“Lisa Frankenstein” is a peculiar cinematic cocktail that blends horror, comedy, romance, and teen angst. Under the direction of Zelda Williams and the penmanship of Diablo Cody, the film seeks to take a unique route through the teen movie landscape, yet it does not quite manage to imprint itself as a noteworthy entry to the genre.

Script and Plot

The story of “Lisa Frankenstein” is set in 1989, a deliberate choice that allows it to pay homage to cult classics like “Heathers” and “Edward Scissorhands.” It revolves around Lisa (Kathryn Newton), a teenager dealing with a personal tragedy and a new family setup. The narrative includes her encounter with a resurrected youth from an old cemetery, a plotline that opens up opportunities for horror and romance. Despite the intriguing premise, the script fails to capitalize on its potential, resulting in an uneven execution of the story.

Operator and Graphics Work

The visual treatment of "Lisa Frankenstein" deserves praise for its successful portrayal of the late '80s aesthetic. The visuals effectively embody the spirit of the era, and the graphical elements, especially in the sequences featuring the revived young character, contribute an additional touch of allure to the film.However, the visuals struggle to paper over the cracks in the narrative structure.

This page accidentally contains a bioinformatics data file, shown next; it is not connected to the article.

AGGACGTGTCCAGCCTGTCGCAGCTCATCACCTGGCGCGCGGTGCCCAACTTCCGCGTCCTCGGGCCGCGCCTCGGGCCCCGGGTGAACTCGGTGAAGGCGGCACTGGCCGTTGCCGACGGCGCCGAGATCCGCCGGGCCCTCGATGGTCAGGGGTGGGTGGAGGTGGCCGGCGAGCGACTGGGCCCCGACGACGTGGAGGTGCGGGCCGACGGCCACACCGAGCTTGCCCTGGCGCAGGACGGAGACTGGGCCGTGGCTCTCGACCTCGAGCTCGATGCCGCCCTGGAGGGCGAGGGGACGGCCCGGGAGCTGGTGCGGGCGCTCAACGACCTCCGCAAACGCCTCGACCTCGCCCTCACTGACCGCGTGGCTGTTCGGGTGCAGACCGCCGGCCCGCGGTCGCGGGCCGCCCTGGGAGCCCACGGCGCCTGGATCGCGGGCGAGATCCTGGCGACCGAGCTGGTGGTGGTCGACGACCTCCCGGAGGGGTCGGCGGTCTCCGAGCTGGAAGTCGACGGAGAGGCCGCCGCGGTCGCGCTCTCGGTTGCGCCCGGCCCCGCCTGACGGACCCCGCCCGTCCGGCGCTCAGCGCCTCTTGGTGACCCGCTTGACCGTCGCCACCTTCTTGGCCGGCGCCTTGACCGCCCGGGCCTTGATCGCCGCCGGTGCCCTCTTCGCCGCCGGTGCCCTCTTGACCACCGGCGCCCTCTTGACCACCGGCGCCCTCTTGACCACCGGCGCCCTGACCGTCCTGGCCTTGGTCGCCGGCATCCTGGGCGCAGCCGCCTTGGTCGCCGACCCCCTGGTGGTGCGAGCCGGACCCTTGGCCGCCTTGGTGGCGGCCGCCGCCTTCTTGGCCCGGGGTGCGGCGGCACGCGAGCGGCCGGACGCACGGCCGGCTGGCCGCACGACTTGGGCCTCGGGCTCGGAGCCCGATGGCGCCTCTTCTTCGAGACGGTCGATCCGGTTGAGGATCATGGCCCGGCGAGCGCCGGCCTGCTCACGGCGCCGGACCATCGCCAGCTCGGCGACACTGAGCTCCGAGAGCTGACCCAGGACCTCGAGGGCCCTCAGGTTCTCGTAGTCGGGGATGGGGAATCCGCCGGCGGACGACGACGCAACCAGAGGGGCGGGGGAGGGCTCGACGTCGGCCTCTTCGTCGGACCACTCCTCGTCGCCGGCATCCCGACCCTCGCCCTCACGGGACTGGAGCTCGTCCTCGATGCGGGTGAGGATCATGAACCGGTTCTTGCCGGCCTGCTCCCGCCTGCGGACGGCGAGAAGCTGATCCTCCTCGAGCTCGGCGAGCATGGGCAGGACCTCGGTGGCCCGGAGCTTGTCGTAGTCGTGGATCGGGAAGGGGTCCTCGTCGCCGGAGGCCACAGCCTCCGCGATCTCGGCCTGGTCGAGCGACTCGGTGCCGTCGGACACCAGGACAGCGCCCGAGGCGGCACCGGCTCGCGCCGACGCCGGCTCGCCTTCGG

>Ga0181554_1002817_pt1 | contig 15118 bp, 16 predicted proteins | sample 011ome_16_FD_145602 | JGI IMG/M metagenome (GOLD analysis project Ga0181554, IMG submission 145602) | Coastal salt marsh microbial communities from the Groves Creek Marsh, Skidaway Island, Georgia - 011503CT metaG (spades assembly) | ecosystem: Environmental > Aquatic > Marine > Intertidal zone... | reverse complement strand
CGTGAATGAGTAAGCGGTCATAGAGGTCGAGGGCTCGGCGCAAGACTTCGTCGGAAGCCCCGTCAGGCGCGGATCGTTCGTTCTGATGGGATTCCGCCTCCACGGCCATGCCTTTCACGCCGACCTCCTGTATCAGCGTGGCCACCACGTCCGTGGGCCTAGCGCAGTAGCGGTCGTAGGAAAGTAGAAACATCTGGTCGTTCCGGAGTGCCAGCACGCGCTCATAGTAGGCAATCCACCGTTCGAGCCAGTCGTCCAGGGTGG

One of the standout elements of the film is its soundtrack, which effectively transports viewers to the era in which it is set. The music selection enhances the nostalgic vibe and, at times, manages to elevate the scenes.

Bottom Line

“Lisa Frankenstein” is an interesting experiment that fails to deliver on its promises fully. The film may entertain with sporadic humorous scenes and boast an attractive audio-visual style, but it stumbles in its narrative delivery, ending as a whole that is less effective than its individual features would suggest.


  • Successful portrayal of the late '80s aesthetic
  • Interesting blend of horror, comedy, and romance genres
  • Soundtrack that effectively captures the spirit of the era
  • Performance of Liza Soberano as Taffy
  • Unconventional plotline involving a resurrected youth
  • The character of Lisa that adds depth to the narrative
  • Graphics work that enhances the visual appeal of the movie.


  • Inconsistent narrative execution
  • Failure to fully capitalize on the potential of the script
  • Underdeveloped characters, particularly the wicked stepmother
  • Lack of memorable moments in the film.

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